Whe I used to play speed/death metal types stuff, I would often just go for straight up dissonance and crazy sounds – a lot of big interval jumps, pick squeals, dive harmonics and gneral whammy bar excess.
Sometimes I experiment by playing in a dynamic or a temp which sharply contrasts with what is being played behind it. For example, I might step on the distortion pedal during a slow, clean ballad and plays a high speed, fuzzed out metal solo, or, in the case of a fast, heavy metal song, go underneath it with something slow and melodic and Hendrixy.
I almost always find that if you rehearse a song with the band enough, eventually a solo will emerge sort of organically which you can hone and adjust until you have it “finished.” For whatever reason, the process always worked better for me during rehearsals than to sit down and compose a whole solo by myself. Things just never seem to sound the same way with the band as you think they will when you work them out. Towards the end of my band days, I would only pre-compose a solo if we needed something really melodic – i.e. something which was really part of the song and not just an allotted solo.
I generally use the minor pentatonic scale for soloing. If I’m playing along with a recording (which is usually the case), I base my solo on the general sound and feel of what the original solo is like.
I always try to end a solo with a series of notes, or an attack that has a definite, unequivocal sound of finality to it.
Start low, end high.
I’ll post something more sensible later if this thread hasn’t died. I’m a bit busy right now.
It really does depend on the type of music. Slow blues leads start low and soulful with some “yelling at your loved one” phrases in the middle. Punk solos (if there is such a thing) are generally just little interludes. Sometimes I like to just flail around the fretboard on some rock stuff. Honestly, I think the blues stuff is the most fun and easiest to craft. Most of the time it’s improv stuff though. For original stuff, it will be close to the same for each song, but not quite because I never write anything down.
For covers: If the original guitar solo is what I consider to be a great solo, or it’s one that most listeners would recognize or be able to hum, I carefully learn it exactly as it was played on the original, to the extent that my ear and physical abilities will allow. Examples of this would be the Hendrix version of All Along The Watchtower and Sultans of Swing by Dire Straits. Learning to play those solos correctly was an important part of my development as a player, and I think that they are well-crafted enough for it to be beyond my ability to improve them. If the original solo sounds generic or otherwise unmemorable, I don’t even bother to play along with the CD while coming up with something to play. I listen a few times to get a feel for the style, memorize by ear any signature licks, if any, and then just play it in the style of the original, making it up each time while quoting the memorable licks in appropriate places. As WordMan says, the mounts and dismounts are really important. For solos I don’t learn note for note, I usually try to start them approximately like the original, and I always work out the ending with the band, so that everyone has some reference point by which to know it’s coming to an end.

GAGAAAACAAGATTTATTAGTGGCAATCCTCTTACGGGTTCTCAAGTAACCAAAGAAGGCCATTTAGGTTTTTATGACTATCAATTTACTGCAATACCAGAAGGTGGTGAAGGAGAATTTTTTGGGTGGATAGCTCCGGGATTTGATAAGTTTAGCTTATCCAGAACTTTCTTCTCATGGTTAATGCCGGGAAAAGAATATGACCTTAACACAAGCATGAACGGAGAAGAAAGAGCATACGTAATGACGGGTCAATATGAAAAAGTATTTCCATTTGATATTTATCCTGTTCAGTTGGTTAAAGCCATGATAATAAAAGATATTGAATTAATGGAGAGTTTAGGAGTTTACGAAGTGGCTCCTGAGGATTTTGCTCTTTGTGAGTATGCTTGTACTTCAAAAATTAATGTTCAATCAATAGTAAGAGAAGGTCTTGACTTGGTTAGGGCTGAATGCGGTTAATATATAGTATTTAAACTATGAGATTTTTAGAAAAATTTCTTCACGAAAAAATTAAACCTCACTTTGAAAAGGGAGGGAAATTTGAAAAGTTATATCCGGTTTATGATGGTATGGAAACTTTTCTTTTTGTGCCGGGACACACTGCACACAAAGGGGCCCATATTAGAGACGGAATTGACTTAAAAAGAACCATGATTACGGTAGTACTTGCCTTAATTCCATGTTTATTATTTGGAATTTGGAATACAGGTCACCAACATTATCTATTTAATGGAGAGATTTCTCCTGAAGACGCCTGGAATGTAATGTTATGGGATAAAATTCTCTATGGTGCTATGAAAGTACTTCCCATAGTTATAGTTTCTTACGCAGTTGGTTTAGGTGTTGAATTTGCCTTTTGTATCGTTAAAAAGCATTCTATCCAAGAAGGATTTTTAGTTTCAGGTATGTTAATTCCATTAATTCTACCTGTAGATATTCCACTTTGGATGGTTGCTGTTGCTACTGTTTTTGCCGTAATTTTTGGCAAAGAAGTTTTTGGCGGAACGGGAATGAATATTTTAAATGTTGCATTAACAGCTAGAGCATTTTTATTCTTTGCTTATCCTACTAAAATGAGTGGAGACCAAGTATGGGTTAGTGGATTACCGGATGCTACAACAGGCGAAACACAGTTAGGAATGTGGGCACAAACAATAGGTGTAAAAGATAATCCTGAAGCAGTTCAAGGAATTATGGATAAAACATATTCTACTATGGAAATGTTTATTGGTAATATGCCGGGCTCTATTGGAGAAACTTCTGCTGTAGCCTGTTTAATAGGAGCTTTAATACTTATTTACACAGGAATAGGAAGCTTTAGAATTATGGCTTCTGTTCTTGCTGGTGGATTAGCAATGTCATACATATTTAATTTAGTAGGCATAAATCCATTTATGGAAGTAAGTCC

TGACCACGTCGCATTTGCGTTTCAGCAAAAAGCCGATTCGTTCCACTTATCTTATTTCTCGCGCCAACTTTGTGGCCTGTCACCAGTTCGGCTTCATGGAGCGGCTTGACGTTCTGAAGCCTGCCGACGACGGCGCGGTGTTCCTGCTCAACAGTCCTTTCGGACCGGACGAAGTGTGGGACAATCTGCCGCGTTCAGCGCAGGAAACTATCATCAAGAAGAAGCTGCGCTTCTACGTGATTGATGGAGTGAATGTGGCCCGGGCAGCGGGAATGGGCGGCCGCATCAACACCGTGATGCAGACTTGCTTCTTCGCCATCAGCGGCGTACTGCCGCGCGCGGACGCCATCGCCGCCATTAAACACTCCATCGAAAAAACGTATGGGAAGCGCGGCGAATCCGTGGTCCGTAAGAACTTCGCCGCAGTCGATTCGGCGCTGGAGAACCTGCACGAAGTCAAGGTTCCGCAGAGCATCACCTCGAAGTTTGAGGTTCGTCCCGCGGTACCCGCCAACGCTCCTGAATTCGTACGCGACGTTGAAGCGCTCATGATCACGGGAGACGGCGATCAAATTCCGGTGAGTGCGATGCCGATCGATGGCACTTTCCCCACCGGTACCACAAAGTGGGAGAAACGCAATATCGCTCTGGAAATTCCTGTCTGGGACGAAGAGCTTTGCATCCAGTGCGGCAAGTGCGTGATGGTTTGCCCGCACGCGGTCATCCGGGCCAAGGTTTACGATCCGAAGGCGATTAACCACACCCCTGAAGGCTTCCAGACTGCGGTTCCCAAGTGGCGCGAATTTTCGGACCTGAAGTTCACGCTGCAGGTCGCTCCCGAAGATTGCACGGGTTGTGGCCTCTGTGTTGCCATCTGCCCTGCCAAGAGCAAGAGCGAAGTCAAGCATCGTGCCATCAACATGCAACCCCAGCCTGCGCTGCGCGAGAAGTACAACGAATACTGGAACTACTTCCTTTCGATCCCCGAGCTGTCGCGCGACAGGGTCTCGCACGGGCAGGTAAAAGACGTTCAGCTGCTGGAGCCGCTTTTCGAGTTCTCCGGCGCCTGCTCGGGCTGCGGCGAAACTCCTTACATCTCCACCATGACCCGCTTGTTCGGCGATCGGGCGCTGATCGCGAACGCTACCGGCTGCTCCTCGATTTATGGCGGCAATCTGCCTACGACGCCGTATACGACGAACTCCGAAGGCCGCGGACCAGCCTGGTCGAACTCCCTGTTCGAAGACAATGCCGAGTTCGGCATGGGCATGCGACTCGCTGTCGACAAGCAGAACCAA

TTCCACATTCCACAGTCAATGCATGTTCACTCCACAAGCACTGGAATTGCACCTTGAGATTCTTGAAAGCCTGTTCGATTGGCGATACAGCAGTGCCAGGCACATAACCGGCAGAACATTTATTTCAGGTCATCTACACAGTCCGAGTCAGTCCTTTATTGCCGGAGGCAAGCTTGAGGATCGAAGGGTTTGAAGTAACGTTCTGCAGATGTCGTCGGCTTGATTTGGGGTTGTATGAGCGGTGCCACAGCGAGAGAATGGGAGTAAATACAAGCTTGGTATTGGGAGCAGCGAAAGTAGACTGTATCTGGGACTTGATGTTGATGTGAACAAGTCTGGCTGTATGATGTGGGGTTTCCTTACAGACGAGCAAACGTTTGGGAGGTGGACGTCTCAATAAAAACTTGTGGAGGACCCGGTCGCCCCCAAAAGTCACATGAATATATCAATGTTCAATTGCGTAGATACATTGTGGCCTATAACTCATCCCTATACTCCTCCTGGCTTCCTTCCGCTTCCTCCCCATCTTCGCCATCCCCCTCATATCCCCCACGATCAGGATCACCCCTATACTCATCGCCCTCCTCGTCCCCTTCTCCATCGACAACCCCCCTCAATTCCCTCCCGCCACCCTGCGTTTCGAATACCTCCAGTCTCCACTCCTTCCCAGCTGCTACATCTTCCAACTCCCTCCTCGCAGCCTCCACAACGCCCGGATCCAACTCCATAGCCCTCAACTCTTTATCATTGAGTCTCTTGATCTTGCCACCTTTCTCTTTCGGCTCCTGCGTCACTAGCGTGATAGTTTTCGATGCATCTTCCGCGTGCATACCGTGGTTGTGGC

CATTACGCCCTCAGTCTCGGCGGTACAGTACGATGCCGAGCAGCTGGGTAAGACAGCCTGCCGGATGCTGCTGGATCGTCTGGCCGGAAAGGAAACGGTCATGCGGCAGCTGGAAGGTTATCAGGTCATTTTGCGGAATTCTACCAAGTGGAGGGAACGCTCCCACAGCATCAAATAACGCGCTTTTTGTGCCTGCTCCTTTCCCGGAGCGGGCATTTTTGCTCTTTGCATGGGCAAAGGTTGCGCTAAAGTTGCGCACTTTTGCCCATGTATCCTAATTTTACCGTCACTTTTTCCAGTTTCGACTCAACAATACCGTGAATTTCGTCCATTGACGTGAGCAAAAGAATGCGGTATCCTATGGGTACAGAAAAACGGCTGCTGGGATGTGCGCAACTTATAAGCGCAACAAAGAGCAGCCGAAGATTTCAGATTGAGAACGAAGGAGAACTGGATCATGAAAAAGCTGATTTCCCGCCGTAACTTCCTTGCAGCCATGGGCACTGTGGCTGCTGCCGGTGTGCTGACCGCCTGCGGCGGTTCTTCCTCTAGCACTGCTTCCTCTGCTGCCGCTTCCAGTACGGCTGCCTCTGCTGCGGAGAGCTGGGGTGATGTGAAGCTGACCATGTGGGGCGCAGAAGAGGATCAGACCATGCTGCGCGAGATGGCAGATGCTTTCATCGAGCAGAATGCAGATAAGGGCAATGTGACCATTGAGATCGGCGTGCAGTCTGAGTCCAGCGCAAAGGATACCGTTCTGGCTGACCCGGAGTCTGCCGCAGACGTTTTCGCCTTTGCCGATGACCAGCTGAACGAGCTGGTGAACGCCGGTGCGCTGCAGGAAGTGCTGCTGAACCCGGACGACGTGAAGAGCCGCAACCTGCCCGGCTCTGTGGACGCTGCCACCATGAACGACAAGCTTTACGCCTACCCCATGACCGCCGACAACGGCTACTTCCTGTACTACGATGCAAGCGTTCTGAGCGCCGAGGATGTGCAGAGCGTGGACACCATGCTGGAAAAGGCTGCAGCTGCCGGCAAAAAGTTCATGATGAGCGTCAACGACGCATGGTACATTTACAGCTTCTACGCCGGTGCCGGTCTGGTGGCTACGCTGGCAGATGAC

For original songs, or covers that the band is planning to revamp considerably, I tend to compose solos. I use the melody as my blueprint, and embellish and expand on that using the various things in my guitar vocabulary.
I’m a really stupid guitarist. If I don’t make a conscious effort not to, I will play with my hands instead of my ears, playing patterns from sheer muscle memory. I’m also a nervous guitarist - I play way too many notes. So if I’m just jamming, on cruise control, it comes out meedlymeedlymeedlymeedlyWHEE WHEE WHEE WHEE, repeat ad nauseum.
To avoid that, I sometimes try to quote the vocal line, or play it transposed up a third or something, just to keep it rooted in the song. And I just constantly remind myself that notes are very expensive and I have to spend them wisely.
Brilliant post! I will watch my playing for “meedlymeedlymeedlymeedlyWHEE WHEE WHEE WHEE” carefully from now on and exorcise it ASAP.
Yngwie? Yngwie Malmsteen?? Is that you??
Here, allow me to clarify. Coming from me, it’s more like meedly…meedly…meedly…meedly…WHEE…WHEEE…WHEEEEEE. Come on man, you’ve heard my solos.
I actually met Yngwie at a mall here in Houston back in 2006, spoke to him briefly and then went to see him in concert the next night. It was…quite the experience.
You didn’t unleash the fury, did you?
Hilariously, when I did meet him he was touring in support of this Unleash The Fury album, obviously named in reference to that infamous incident.
How did this become an Yngwie thread? Did I do this? :smack:
Didn’t you realize?? ALL guitar solos lead back to Yngwie in one way or another! At least, he’d have you think that…
(sorry, I really don’t have much of an axe ( ) to grind with my boy Yngwie - he’s just an easy target when it comes to too-talented-for-their-own-good guitarists. When you can type, like, 1,000 words per minute and basically use that skill to bang out Harlequin Romances, it seems a bit of waste…
So anyway, this guitar player dies and goes to heaven. St. Peter meets the fellow at the Pearly Gates and says, “Let me show you around. Here in heaven you can jam with pretty much any guitarist who ever lived who has passed on.”
They walk down a long hallway full of doors. Coming through one door, the man hears the muted strains of what can only be Stevie Ray Vaughan, wailing away. “Wow,” he says. “Is that Stevie Ray?” Saint Peter smiles and nods.
From behind another door, the man hears neoclassical shredding that sounds very much like Yngwie Malmsteen. A bit confused, the guy says, “Do I hear Yngwie in there?” Saint Peter says, “No, don’t be silly. Yngwie is still alive,” and ushers him quickly down the hallway.
Soon they come to a door, from behind which is issuing the sweet, swampy sound of electric slide guitar. “Is that…?”
“Yep, Duane Allman,” replies Saint Peter. “He’d probably love to give you a lesson or two.”
The man pauses, then runs back to the door the shredding was coming from. “Are you sure that isn’t Yngwie? I mean, the arpeggios…the vibrato…it’s uncanny.”
Saint Peter lets out a sigh and rubs his temples. “Well, that’s actually God. He just thinks he’s Yngwie.”
Anything but that, actually.
**WordMan ** has my favorite post on this.
I’ll also add that I practice scales and harmonic structure but when performing I try not to overthink it and just focus on what it sounds like.